I only know the one Georges Brassens song. But that one song, La ballade des gens qui sont nés quelque part (ahem, roughly translated: The ballad of those who are born somewhere), sprang to mind the other day, and I can’t shake it off. It is a satire on chauvinism in general, and tells the story of those who get too excited in relating the merits of their particular locale.
So it could be about me. I live in Bath, a World Heritage City, don’t you know. Beautiful stone buildings, wonderful museums, great shopping, and don’t get me started on the music festivals. Have I mentioned the Children’s Literature Festival?… I did? You’ll not be surprised then that, happy fool that I am, I think Bath is different!
Well, not really. Closer to the truth may be that the Knackered Hack’s somewhat nomadic path thus far is more characteristic of the Beatles’ Nowhere Man.
But the reason why we live in a place now has scientific form, according to researchers at Cambridge University:-
The authors of the new study argue that the strongest personality traits within a given population become self-reinforcing by influencing the region’s life and culture.
For example, where the population is creative, imaginative and intellectual (as was found to be the case in states including New York and California), one might expect to find people who are interested in art, literature and science. This may in turn lead to the establishment of institutions such as universities and museums. These institutions then influence the views and values of the local populace, encourage more creative and imaginative people to move to the region, and give people who do not fit that profile less reason to live there.
Dr Jason Rentfrow, who was also behind a recent paper The content and validity of stereotypes about fans of 14 music genres, is cautious but nevertheless fairly confident that the findings stack up:-
Obviously it’s not as simple as saying that a person is guaranteed to be more anxious if they come from West Virginia or more religious because they happen to live in New Mexico; but we did find pretty clear signs that there are meaningful differences in the personalities of people living in different areas of the United States.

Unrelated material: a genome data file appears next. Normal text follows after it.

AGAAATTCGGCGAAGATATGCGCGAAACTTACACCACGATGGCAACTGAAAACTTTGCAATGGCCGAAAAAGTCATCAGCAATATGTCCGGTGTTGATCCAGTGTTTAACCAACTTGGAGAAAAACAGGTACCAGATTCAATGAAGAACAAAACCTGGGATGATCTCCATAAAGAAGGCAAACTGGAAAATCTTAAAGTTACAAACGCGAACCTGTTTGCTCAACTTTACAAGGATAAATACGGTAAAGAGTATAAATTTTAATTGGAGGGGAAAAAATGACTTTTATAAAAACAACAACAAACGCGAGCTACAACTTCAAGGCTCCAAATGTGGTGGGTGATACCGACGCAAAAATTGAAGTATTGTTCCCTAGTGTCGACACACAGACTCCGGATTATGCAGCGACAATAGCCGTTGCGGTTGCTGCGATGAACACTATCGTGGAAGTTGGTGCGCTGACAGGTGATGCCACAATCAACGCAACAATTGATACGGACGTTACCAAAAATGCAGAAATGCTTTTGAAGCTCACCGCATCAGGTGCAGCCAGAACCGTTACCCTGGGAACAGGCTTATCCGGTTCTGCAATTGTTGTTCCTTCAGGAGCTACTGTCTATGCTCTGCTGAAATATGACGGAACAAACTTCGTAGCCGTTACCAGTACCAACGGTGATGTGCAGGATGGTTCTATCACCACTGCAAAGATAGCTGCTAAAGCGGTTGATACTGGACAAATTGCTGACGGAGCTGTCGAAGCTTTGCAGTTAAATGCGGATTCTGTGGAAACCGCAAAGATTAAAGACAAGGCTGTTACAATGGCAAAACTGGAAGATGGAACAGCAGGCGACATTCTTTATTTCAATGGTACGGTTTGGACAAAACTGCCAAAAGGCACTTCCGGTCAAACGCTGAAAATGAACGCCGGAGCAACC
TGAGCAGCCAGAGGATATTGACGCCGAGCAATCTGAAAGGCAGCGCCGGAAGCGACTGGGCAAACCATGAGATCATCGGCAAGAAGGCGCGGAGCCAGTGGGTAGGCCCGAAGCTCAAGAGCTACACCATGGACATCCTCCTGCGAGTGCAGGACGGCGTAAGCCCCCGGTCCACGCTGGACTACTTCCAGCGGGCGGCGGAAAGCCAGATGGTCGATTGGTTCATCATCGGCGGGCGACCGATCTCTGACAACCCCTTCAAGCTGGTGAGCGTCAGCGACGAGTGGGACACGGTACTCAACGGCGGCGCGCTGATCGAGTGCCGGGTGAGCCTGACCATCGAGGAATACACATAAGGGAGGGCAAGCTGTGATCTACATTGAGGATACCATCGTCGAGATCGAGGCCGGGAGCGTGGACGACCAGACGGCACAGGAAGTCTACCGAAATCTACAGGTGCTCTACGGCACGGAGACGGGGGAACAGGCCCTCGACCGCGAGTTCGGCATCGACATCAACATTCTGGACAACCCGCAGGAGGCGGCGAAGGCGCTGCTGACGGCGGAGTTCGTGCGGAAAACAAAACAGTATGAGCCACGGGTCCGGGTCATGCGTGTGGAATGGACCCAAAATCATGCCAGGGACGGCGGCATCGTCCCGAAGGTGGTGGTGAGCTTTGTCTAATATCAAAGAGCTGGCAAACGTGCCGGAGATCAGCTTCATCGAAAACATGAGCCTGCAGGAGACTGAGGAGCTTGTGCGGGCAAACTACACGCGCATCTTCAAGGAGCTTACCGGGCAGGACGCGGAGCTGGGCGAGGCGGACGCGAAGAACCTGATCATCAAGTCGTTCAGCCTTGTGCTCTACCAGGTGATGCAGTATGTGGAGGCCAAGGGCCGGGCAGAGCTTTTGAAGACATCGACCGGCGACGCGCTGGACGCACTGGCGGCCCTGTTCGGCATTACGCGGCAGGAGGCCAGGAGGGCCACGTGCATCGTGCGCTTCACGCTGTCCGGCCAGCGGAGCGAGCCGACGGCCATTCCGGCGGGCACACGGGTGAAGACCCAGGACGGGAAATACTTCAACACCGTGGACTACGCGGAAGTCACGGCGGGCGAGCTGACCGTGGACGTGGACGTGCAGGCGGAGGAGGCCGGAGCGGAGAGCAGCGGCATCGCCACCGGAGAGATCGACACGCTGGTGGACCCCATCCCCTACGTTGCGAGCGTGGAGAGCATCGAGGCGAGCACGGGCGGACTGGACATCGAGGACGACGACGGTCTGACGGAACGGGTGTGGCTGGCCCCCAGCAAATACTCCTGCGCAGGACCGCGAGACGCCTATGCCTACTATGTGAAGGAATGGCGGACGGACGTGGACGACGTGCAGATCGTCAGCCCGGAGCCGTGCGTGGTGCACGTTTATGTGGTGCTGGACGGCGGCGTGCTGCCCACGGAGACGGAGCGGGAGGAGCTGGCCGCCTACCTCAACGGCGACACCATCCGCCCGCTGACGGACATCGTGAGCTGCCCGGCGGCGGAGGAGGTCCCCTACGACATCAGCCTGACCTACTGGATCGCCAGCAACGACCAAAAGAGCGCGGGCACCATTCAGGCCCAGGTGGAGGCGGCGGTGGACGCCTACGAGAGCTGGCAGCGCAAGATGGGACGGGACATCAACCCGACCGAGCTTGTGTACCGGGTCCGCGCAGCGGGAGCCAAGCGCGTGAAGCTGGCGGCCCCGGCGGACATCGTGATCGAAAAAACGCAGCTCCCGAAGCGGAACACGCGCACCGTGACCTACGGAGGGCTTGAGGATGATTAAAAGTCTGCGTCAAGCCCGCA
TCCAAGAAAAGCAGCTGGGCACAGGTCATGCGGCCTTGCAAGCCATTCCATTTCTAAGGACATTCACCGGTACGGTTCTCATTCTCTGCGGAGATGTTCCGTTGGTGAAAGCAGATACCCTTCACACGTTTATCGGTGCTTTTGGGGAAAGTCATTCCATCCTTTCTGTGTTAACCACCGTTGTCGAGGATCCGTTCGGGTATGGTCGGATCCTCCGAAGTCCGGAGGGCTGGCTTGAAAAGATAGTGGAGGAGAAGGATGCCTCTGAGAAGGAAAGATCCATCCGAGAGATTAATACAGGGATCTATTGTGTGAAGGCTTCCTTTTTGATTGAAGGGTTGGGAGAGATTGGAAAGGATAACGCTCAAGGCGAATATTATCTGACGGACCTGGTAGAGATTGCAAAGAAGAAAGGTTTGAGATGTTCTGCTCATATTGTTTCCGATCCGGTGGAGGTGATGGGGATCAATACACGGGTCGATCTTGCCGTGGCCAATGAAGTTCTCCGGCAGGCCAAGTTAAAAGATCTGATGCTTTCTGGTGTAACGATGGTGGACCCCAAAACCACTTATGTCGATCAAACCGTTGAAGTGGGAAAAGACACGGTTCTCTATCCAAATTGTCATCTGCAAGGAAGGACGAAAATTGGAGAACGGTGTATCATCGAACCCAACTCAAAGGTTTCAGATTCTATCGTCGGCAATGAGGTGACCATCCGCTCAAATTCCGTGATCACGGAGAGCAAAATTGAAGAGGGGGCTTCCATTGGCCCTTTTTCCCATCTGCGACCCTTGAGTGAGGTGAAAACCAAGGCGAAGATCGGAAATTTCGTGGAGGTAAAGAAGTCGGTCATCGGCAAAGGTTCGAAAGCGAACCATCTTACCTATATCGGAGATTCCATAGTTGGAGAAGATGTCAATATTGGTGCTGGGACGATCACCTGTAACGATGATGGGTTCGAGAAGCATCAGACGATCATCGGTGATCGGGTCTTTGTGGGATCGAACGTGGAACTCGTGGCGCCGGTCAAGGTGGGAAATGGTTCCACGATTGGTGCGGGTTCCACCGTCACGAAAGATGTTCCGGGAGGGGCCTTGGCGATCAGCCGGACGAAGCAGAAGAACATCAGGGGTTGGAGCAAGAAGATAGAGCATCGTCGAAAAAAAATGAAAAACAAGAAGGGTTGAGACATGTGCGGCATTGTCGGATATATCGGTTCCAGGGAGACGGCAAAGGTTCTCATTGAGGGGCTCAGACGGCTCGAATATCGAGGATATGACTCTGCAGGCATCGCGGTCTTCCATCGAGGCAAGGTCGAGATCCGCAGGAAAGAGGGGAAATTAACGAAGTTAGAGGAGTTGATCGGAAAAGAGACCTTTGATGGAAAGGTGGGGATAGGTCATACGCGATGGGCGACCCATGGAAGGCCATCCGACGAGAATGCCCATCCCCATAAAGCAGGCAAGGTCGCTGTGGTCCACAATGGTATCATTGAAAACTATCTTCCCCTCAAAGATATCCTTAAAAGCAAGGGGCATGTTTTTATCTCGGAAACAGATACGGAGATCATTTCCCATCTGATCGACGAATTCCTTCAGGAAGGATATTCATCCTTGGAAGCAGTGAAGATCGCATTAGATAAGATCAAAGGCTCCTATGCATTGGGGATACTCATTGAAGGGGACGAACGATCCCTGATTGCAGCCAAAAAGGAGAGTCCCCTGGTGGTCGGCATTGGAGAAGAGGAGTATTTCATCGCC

What is particularly impressive is that the results show the effects of personality on people’s social habits, values and lifestyles are so pronounced that they have an impact on much bigger social forces.”
I wonder if this is specific to the US, where population migrations and the evolution city identities might be a little more recent. About Bath–joking aside–I’ve tended to think that it has historically sat at the cross-roads between “mainland” England and the more independent and remote Celtic parts of the British Isles, making it a kind of cultural cross-roads, where metropolitan money meets Glastonbury grunge. And that this probably goes way back.
Before you think this is all hokum, a little more about the methodology:-
Using an established framework called the “Five Factor Model” they divided personality types into five broad categories: “Extraversion” (sociable, energetic, enthusiastic people); “Agreeableness” (warm, friendly, compassionate); “Conscientiousness” (dutiful, responsible, self-disciplined); “Neuroticism” (anxious, stressful, impulsive); and “Openness” (curious, intellectual, creative).
Over six years, 619,397 people from across the US took part in an online test in which they were asked to read 44 short statements, such as “I see myself as someone who is outgoing” and “I see myself as someone who is very religious”. The respondents had to mark their level of agreement with each statement on a scale of one to five.
When I’m next in the States, I’ll have to consider carefully how to plan my trip around the geographical clustering of personality traits that the study revealed. Turns out it’s not random:
“Neuroticism” was, for instance, highest in the east along a line stretching from Maine to Louisiana, and lowest in the west, suggesting that the country has an identifiable “stress belt”.